These suicide notes were gathered at the coroners’ offices by a suicidologist/psychiatrist who asked to be anonymous. He edited identifying details out of the compiled manuscript, and we changed the names. But the text of each letter plus the age and sex given are real. All these people did kill themselves. Were they ambivalent about it? About half the hundred or so letters we saw seemed to have some element of doubt.
“We have bigger houses but smaller families, more conveniences but less time, we have more degrees, but less sense, more knowledge but less judgement, more experts, but more problems, more medicines, but less healthiness, we’ve gone all the way to the moon and back, but have trouble crossing the street to meet the new neighbor, we built more computers to hold more information to produce more copies than ever, but have less communication, we have become long on quantity, but short on quality. These are times of fast foods but slow digestion, tall man but short character, steep profits but shallow relationships. It’s a time when there is much in the window, but nothing in the room.”—H.H. The XIV Dalai Lama (via lysergicacidiethylamide)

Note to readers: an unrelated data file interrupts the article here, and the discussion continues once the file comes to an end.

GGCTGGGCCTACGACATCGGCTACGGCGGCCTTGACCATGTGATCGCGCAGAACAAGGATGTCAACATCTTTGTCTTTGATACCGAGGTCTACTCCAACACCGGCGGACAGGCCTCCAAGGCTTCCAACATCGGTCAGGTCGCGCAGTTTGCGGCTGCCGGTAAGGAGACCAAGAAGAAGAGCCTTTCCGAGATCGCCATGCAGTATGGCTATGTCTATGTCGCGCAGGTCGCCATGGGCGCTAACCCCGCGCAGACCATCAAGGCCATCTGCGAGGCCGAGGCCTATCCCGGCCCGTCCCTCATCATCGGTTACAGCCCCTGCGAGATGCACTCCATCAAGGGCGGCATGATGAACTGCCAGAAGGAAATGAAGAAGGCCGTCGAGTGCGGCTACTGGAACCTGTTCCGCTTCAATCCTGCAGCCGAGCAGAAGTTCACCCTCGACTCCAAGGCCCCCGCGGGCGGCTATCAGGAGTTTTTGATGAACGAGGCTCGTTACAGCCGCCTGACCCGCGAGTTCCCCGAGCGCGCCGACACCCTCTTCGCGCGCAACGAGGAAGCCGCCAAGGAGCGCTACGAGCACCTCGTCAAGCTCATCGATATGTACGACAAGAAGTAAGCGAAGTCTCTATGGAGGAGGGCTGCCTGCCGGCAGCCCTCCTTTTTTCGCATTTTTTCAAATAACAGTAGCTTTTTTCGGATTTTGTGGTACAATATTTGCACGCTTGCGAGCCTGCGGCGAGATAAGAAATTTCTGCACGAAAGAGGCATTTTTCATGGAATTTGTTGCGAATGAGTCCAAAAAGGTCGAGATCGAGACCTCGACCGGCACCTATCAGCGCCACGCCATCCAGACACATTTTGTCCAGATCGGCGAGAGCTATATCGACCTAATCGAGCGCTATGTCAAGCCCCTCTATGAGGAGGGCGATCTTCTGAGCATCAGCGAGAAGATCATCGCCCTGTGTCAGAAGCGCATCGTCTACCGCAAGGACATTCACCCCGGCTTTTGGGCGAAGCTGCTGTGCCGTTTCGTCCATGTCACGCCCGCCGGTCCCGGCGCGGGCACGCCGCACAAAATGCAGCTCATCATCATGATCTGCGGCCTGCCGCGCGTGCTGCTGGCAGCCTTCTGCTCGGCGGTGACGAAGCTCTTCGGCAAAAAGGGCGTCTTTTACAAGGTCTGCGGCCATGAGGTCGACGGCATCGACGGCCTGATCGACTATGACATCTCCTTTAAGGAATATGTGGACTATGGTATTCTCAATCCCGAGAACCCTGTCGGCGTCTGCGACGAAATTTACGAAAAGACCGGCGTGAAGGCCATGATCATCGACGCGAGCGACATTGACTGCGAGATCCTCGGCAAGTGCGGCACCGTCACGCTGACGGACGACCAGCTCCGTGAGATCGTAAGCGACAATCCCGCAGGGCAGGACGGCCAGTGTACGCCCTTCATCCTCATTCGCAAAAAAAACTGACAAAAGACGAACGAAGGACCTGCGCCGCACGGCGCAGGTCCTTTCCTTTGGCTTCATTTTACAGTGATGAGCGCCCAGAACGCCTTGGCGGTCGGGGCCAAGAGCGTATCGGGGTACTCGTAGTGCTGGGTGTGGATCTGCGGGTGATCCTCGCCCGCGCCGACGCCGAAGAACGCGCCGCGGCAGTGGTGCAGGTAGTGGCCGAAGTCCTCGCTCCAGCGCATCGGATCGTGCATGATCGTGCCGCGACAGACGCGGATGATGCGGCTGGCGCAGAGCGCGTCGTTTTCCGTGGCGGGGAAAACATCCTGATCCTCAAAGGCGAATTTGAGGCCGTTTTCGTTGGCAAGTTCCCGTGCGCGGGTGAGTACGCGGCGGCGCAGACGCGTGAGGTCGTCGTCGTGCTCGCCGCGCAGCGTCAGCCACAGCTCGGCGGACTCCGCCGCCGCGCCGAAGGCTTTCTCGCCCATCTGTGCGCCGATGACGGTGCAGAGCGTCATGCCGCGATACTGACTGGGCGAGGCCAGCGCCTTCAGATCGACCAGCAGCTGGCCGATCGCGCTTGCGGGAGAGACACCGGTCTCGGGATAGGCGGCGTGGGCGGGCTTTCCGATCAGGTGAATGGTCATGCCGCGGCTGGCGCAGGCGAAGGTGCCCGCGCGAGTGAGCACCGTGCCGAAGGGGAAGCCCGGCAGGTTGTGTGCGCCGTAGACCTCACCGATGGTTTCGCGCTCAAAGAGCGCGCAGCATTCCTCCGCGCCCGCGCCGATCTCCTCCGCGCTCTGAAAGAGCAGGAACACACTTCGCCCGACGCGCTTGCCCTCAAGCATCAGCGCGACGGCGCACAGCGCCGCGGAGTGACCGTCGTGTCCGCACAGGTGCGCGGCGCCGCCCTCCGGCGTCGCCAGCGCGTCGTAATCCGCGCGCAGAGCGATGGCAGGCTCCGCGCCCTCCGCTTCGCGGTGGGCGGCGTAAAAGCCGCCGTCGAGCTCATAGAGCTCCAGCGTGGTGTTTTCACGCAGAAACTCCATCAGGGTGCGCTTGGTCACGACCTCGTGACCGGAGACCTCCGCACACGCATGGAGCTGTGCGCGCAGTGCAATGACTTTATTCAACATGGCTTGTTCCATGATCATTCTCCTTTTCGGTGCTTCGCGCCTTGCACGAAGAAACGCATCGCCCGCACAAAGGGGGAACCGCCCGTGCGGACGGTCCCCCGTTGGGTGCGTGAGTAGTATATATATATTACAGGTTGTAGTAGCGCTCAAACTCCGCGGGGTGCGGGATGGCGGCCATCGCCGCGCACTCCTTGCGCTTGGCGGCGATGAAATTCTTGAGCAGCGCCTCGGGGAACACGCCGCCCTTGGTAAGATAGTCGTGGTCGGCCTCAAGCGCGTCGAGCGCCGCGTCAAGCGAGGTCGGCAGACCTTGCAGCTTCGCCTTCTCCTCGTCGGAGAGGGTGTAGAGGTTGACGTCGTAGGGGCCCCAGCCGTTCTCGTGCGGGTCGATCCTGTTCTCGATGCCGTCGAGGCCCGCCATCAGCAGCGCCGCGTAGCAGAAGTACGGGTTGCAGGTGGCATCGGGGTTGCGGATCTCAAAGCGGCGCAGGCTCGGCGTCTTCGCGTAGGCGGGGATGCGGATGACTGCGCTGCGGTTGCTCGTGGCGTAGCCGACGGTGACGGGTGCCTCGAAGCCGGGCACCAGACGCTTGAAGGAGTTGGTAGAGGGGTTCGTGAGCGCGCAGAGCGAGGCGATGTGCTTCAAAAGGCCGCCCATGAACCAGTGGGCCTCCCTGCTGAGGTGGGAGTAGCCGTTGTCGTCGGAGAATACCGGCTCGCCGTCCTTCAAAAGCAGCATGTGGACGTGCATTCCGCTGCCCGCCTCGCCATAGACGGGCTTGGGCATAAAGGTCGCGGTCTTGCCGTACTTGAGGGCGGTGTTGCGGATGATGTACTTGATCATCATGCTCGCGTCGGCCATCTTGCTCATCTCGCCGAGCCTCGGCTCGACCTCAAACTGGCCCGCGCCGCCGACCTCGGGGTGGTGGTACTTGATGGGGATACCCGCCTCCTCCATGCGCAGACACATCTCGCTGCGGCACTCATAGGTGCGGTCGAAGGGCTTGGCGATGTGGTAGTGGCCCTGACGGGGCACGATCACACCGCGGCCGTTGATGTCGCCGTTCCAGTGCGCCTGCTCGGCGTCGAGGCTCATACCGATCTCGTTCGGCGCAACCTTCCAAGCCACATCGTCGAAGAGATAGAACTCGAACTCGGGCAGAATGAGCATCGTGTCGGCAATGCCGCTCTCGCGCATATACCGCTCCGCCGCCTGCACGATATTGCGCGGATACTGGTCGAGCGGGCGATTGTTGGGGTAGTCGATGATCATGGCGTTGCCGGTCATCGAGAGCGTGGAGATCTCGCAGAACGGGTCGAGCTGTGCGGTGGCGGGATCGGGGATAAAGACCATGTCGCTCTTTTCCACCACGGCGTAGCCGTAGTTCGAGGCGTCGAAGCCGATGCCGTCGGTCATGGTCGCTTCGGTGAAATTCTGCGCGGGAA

“It’s work. The person you love is rarely worthy of how big your love is. Because no one is worthy of that and maybe no one deserves the burden of it, either. You’ll be let down. You’ll be disappointed and have your trust broken and have a lot of real sucky days. You lose more than you win. You hate the person you love as much as you love him. But, shit, you roll up your sleeves and work - at everything - because that’s what growing older is.”—Dennis Lehane, Mystic River (2001)